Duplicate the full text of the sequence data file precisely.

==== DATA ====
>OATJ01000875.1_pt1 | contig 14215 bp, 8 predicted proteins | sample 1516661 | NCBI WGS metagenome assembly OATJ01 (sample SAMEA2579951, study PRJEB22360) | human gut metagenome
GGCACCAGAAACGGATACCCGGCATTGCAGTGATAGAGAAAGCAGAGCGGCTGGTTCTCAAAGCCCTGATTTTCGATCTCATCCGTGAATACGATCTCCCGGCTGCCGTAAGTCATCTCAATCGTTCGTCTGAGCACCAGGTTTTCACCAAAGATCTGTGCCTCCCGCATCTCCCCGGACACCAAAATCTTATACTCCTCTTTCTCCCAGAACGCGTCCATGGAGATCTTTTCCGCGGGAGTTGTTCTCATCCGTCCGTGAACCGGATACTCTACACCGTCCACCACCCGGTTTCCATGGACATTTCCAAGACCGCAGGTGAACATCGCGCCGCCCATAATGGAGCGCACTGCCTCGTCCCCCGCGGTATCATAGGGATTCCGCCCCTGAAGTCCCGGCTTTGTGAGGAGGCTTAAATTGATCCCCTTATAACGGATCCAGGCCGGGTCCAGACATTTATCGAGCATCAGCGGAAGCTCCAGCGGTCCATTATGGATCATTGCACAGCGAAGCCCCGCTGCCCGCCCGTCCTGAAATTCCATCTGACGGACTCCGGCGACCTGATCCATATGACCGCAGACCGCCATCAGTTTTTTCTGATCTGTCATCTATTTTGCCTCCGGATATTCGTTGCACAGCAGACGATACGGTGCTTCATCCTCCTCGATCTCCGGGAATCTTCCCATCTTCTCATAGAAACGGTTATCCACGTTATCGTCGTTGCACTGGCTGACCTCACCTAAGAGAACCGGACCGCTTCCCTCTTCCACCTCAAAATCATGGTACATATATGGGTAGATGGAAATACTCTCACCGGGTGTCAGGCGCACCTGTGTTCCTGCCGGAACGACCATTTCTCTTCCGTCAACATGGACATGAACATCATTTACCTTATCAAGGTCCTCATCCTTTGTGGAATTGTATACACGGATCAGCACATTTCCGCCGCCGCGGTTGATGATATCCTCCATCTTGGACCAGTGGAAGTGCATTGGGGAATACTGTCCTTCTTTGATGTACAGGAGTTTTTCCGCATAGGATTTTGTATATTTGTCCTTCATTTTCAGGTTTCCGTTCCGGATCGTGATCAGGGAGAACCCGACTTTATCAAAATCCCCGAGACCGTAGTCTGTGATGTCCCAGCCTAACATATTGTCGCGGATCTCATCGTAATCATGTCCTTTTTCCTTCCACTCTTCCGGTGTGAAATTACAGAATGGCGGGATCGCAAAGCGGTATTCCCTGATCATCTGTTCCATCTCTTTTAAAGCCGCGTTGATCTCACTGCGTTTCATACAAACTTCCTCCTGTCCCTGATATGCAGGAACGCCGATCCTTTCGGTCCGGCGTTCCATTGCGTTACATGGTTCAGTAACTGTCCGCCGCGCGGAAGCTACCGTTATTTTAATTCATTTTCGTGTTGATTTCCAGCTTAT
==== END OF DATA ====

>OATJ01000875.1_pt1 | contig 14215 bp, 8 predicted proteins | sample 1516661 | NCBI WGS metagenome assembly OATJ01 (sample SAMEA2579951, study PRJEB22360) | human gut metagenome
GGCACCAGAAACGGATACCCGGCATTGCAGTGATAGAGAAAGCAGAGCGGCTGGTTCTCAAAGCCCTGATTTTCGATCTCATCCGTGAATACGATCTCCCGGCTGCCGTAAGTCATCTCAATCGTTCGTCTGAGCACCAGGTTTTCACCAAAGATCTGTGCCTCCCGCATCTCCCCGGACACCAAAATCTTATACTCCTCTTTCTCCCAGAACGCGTCCATGGAGATCTTTTCCGCGGGAGTTGTTCTCATCCGTCCGTGAACCGGATACTCTACACCGTCCACCACCCGGTTTCCATGGACATTTCCAAGACCGCAGGTGAACATCGCGCCGCCCATAATGGAGCGCACTGCCTCGTCCCCCGCGGTATCATAGGGATTCCGCCCCTGAAGTCCCGGCTTTGTGAGGAGGCTTAAATTGATCCCCTTATAACGGATCCAGGCCGGGTCCAGACATTTATCGAGCATCAGCGGAAGCTCCAGCGGTCCATTATGGATCATTGCACAGCGAAGCCCCGCTGCCCGCCCGTCCTGAAATTCCATCTGACGGACTCCGGCGACCTGATCCATATGACCGCAGACCGCCATCAGTTTTTTCTGATCTGTCATCTATTTTGCCTCCGGATATTCGTTGCACAGCAGACGATACGGTGCTTCATCCTCCTCGATCTCCGGGAATCTTCCCATCTTCTCATAGAAACGGTTATCCACGTTATCGTCGTTGCACTGGCTGACCTCACCTAAGAGAACCGGACCGCTTCCCTCTTCCACCTCAAAATCATGGTACATATATGGGTAGATGGAAATACTCTCACCGGGTGTCAGGCGCACCTGTGTTCCTGCCGGAACGACCATTTCTCTTCCGTCAACATGGACATGAACATCATTTACCTTATCAAGGTCCTCATCCTTTGTGGAATTGTATACACGGATCAGCACATTTCCGCCGCCGCGGTTGATGATATCCTCCATCTTGGACCAGTGGAAGTGCATTGGGGAATACTGTCCTTCTTTGATGTACAGGAGTTTTTCCGCATAGGATTTTGTATATTTGTCCTTCATTTTCAGGTTTCCGTTCCGGATCGTGATCAGGGAGAACCCGACTTTATCAAAATCCCCGAGACCGTAGTCTGTGATGTCCCAGCCTAACATATTGTCGCGGATCTCATCGTAATCATGTCCTTTTTCCTTCCACTCTTCCGGTGTGAAATTACAGAATGGCGGGATCGCAAAGCGGTATTCCCTGATCATCTGTTCCATCTCTTTTAAAGCCGCGTTGATCTCACTGCGTTTCATACAAACTTCCTCCTGTCCCTGATATGCAGGAACGCCGATCCTTTCGGTCCGGCGTTCCATTGCGTTACATGGTTCAGTAACTGTCCGCCGCGCGGAAGCTACCGTTATTTTAATTCATTTTCGTGTTGATTTCCAGCTTAT